© 2010, Velaction Continuous Improvement, LLC.
All rights reserved.
Learning Lean Through Making
Coffee
Presented by
Jeff ...
© 2010, Velaction Continuous Improvement, LLC.
All rights reserved.
Image courtesy of Wikimedia commons
http://commons.wik...
© 2010, Velaction Continuous Improvement, LLC.
All rights reserved.
Which Would You Prefer?
© 2010, Velaction Continuous Improvement, LLC.
All rights reserved.
What Do Customers Want?
Value Speed
FreshnessFlavor
Se...
© 2010, Velaction Continuous Improvement, LLC.
All rights reserved.
The Problems With Batching
© 2010, Velaction Continuous Improvement, LLC.
All rights reserved.
Inconsistent Processes = Inconsistent Results
© 2010, Velaction Continuous Improvement, LLC.
All rights reserved.
Improving Quality
© 2010, Velaction Continuous Improvement, LLC.
All rights reserved.
Building Quality In
(Poka Yoke and Jidoka)
© 2010, Velaction Continuous Improvement, LLC.
All rights reserved.
FIFO / First-In, First-Out
© 2010, Velaction Continuous Improvement, LLC.
All rights reserved.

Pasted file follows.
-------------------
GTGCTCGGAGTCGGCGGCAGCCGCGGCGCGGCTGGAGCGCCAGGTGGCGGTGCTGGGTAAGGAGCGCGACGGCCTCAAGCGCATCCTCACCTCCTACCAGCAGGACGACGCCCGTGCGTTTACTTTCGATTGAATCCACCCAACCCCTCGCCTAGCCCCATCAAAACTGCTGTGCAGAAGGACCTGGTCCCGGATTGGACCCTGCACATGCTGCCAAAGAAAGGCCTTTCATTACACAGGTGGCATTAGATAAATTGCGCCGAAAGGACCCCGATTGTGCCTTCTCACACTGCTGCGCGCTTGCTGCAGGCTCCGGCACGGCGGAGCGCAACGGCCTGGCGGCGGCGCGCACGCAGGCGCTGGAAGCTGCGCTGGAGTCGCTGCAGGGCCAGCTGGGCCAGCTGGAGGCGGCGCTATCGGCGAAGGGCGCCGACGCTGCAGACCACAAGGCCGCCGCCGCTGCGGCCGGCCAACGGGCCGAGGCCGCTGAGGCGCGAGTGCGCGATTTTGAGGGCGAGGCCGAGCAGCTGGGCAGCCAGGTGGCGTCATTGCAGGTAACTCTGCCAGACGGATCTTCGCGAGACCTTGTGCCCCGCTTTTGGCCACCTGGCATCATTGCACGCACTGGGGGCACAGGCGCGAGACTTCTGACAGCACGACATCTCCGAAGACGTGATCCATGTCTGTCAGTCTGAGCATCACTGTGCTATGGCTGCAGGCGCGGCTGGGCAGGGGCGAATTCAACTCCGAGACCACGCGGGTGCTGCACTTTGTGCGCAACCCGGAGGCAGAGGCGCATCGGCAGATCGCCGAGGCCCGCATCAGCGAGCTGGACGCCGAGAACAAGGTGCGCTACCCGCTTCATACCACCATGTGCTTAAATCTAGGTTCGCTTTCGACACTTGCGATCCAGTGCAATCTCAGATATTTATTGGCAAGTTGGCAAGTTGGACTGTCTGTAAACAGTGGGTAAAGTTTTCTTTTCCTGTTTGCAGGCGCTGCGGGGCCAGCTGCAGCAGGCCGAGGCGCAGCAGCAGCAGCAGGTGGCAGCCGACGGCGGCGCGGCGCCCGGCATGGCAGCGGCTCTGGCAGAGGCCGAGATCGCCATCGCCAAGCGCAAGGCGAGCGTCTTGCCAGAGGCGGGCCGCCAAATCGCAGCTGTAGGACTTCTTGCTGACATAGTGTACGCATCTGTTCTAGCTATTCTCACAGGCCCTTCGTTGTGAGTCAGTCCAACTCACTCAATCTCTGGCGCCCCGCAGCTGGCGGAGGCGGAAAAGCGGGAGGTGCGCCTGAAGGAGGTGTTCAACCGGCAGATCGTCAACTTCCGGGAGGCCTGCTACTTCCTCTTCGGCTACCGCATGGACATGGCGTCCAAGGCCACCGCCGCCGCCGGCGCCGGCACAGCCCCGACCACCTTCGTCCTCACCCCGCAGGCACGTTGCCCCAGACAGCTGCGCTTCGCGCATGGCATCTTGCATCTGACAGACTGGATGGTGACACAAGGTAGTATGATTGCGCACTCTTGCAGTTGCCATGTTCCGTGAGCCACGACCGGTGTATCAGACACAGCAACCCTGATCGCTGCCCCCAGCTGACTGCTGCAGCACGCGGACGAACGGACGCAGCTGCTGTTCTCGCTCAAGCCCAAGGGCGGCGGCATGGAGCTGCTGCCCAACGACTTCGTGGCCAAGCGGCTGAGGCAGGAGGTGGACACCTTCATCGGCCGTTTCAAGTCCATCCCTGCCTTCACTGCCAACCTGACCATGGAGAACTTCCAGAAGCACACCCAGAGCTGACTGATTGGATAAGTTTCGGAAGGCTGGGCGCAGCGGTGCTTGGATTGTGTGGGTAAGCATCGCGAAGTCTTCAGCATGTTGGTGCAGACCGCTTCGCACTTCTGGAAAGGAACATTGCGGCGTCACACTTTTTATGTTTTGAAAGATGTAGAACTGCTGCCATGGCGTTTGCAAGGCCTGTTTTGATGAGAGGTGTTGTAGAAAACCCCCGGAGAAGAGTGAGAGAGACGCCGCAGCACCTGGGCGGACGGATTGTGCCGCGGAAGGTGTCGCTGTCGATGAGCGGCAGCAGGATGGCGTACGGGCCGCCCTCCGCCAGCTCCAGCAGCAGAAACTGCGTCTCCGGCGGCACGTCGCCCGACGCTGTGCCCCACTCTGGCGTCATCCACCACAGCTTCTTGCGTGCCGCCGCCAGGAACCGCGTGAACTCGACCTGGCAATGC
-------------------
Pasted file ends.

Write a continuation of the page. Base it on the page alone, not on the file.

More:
Pull
© 2010, Velaction Continuous Improvement, LLC.
All rights reserved.
Visual Instructions
© 2010, Velaction Continuous Improvement, LLC.
All rights reserved.
5S
© 2010, Velaction Continuous Improvement, LLC.
All rights reserved.
Follow-up Information
A Lean Journey Blog
http://leanj...
© 2010, Velaction Continuous Improvement, LLC.
All rights reserved.
Questions
• Jeff Hajek
– Info@Velaction.com
– www.Gott...
© 2010, Velaction Continuous Improvement, LLC.
All rights reserved.
Copyright Terms
• You may modify this presentation for...
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Learning Lean Through Making Coffee

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In our first live show, we discuss how Lean lessons stick best when people can relate to them through every day examples. Many of us practice Lean thinking in our lives without recognizing it. Since most people already know how to make coffee, this provides a perfect backdrop to teach a variety of Lean concepts.